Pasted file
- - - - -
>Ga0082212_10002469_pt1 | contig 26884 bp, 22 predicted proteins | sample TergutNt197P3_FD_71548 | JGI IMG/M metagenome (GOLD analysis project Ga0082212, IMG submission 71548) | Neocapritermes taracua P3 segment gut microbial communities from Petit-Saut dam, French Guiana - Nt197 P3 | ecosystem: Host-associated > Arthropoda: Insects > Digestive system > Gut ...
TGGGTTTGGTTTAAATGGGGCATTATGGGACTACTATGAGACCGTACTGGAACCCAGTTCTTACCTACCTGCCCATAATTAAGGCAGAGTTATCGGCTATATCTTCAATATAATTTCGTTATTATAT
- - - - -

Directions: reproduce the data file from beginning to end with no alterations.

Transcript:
>Ga0082212_10002469_pt1 | contig 26884 bp, 22 predicted proteins | sample TergutNt197P3_FD_71548 | JGI IMG/M metagenome (GOLD analysis project Ga0082212, IMG submission 71548) | Neocapritermes taracua P3 segment gut microbial communities from Petit-Saut dam, French Guiana - Nt197 P3 | ecosystem: Host-associated > Arthropoda: Insects > Digestive system > Gut ...
TGGGTTTGGTTTAAATGGGGCATTATGGGACTACTATGAGACCGTACTGGAACCCAGTTCTTACCTACCTGCCCATAATTAAGGCAGAGTTATCGGCTATATCTTCAATATAATTTCGTTATTATAT